When we discover an issue within our organizations, two intertwined imperatives demand attention: “How did this happen?” and “What do we do about it?” As we address the former question, almost inevitably we begin to decide who was responsible for creating the problem. Even if we succeed in avoiding blamefests (see [Brenner 2005a]) we can still make gross errors.
Assigning responsibility for creating technical debt provides some clear examples of the many dangerous traps that await us on the path to Truth. How we assign responsibility is due, in part, to patterns of organizational culture.
The causes of growth in technical debt are numerous. They include—among many others—insufficient resources, schedule pressure, existing technical debt, changes in strategic direction, changes in law or regulations, and the risks associated with creating first-of-kind solutions to difficult problems. In most engineering activity new technical debt is inevitable. How we deal with it is up to us.
Unfortunately, many organizations don’t provide the time or resources needed to retire that new technical debt on a regular basis.
When technologists—engineers, their managers, or others in technical roles—try to alert the rest of the organization (non-technologists) to the problems that follow from continually accumulating technical debt, they often meet resistance from non-technologists. Technologists usually hope that the resistance can be resolved with an intensive education program.
Sometimes that works. Sometimes technologists do receive the additional resources, time, and cooperation they need to start retiring the accumulated technical debt, and to avoid adding more debt to the burden they already carry.
Mostly, though, education programs don’t work, for reasons beyond mere misunderstanding of the issue. One fundamental problem is the word “technical” in the term technical debt. Non-technologists must be forgiven for believing that since technical debt is inherently technical, it follows that its causes are also technical, that technologists are solely responsible for creating technical debt, and that non-technologists play no role. Those conclusions are, of course, false, but the beliefs persist, and many non-technologists adopt the view that “It’s your problem—fix it.”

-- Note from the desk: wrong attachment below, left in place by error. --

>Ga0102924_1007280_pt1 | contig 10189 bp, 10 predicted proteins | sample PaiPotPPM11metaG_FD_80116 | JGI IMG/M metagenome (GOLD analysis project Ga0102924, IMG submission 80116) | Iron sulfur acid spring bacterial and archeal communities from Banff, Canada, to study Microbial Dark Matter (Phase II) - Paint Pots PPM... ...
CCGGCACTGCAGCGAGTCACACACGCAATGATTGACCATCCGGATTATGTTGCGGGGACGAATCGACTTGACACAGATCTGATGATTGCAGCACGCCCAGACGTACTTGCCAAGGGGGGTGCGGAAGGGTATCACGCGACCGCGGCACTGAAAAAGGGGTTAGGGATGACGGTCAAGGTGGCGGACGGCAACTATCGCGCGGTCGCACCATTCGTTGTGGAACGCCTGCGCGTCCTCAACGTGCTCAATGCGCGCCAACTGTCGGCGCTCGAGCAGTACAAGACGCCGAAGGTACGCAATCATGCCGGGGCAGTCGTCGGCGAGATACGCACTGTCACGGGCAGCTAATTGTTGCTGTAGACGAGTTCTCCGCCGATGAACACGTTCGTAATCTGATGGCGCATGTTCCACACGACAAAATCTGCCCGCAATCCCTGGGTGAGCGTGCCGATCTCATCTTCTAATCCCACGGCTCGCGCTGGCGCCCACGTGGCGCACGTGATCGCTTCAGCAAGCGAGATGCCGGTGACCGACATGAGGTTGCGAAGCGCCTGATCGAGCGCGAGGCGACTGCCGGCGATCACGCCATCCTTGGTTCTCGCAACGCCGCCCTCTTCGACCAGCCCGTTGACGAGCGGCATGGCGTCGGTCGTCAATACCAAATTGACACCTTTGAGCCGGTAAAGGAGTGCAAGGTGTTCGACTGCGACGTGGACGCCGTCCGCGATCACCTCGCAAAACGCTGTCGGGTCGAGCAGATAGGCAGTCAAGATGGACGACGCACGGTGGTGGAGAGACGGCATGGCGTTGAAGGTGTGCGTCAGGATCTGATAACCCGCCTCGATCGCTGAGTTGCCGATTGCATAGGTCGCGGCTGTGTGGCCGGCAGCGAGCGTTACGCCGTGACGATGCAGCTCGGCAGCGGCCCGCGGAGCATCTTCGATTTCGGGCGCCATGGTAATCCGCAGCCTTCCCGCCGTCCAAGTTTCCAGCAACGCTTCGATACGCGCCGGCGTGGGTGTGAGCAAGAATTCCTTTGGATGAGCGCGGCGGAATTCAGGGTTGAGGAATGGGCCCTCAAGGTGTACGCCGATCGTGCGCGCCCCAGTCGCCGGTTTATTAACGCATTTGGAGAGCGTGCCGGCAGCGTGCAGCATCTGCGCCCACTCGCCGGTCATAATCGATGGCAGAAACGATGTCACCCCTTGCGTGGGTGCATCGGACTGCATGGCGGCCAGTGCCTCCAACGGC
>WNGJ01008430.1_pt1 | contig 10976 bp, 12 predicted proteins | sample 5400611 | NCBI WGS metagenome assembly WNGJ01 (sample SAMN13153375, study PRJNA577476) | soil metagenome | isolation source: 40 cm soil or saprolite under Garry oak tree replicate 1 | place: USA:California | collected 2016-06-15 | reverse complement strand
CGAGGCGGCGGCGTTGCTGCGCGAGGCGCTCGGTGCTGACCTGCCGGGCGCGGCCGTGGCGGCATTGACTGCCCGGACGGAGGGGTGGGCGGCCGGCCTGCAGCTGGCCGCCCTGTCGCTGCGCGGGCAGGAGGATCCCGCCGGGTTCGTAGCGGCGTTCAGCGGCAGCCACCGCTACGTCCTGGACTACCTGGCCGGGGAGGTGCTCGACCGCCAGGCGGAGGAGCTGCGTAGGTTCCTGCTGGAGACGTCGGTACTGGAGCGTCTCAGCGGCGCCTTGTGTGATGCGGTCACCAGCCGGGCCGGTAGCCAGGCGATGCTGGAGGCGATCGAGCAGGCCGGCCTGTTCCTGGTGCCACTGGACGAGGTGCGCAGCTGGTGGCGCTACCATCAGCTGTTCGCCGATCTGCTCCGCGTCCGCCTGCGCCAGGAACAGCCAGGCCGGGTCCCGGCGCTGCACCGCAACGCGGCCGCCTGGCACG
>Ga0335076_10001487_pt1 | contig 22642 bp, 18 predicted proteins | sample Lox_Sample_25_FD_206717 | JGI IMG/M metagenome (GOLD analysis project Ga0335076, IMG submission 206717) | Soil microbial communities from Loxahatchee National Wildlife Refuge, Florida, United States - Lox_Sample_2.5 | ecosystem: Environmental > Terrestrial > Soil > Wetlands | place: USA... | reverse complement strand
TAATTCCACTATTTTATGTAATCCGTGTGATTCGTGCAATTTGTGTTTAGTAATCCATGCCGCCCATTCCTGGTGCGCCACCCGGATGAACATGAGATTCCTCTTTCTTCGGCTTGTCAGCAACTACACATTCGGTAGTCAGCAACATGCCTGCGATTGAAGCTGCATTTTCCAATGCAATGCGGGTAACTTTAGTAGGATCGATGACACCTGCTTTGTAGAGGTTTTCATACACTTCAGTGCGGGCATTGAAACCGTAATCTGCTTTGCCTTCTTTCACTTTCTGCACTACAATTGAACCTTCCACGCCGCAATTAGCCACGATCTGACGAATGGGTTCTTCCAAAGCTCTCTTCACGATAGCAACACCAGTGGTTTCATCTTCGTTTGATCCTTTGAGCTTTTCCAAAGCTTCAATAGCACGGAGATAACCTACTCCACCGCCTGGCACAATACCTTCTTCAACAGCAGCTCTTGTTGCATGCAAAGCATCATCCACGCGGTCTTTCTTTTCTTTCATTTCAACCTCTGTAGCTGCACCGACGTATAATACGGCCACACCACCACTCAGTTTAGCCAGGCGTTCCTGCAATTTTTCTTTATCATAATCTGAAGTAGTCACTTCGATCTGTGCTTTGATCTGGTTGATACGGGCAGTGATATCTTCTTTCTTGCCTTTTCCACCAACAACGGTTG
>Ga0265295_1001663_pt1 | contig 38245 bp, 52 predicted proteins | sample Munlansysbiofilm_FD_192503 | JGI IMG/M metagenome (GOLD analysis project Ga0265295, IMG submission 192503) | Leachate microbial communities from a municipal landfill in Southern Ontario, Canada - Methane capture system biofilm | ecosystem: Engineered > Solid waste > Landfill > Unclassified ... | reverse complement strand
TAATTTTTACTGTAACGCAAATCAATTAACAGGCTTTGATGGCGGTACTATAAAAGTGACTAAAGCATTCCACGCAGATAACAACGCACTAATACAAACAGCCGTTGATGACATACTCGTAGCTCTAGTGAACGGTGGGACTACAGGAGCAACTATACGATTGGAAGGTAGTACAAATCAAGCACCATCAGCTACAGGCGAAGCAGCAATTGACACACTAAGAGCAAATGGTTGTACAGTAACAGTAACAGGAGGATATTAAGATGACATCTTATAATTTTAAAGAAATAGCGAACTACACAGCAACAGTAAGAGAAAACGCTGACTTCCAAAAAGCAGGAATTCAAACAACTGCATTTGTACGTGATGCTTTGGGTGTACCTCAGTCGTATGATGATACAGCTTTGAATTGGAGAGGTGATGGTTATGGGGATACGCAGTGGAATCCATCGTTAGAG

A second cause of misconceptions about the causes of technical debt lies in the belief that technologists aren’t working very hard. This belief is founded on assumptions many of us make about what diligent work looks like. Many non-technologists have roles in General Management, Sales, Marketing, or Business Development. They’re working hard when they’re in contact with each other or with people external to the enterprise. They’re traveling, conversing by telephone, or attending or hosting meetings. By contrast, technologists are working hard when they’re at their desks, or attending (face-to-face or virtual) meetings. They do attend meetings off premises, but they do so at much lower rates than do many non-technologists.
When non-technologists assess the technologists’ work ethic, they tend to use the same standards and assumptions they apply to themselves. They under-estimate the technologists’ activity level because outwardly, technologists appear more often to be what non-technologists would regard as “idle”—sitting at their desks, thinking, or typing [Schein 2016].
All of this shows how language, stereotypes, and assumptions conspire to lead us to misallocate responsibility for creating technical debt. Some believe that technologists are solely responsible for technical debt, because only they can create it, and they aren’t working very hard to do anything about it. Proceeding from that conclusion, finding a resolution of the problem will be difficult indeed. Language, stereotypes, and assumptions can be traps.
[Brenner 2005a] Richard Brenner. “Is It Blame or Is It Accountability?” Point Lookout 5:51, December 21, 2005.
Available here . Retrieved December 30, 2016.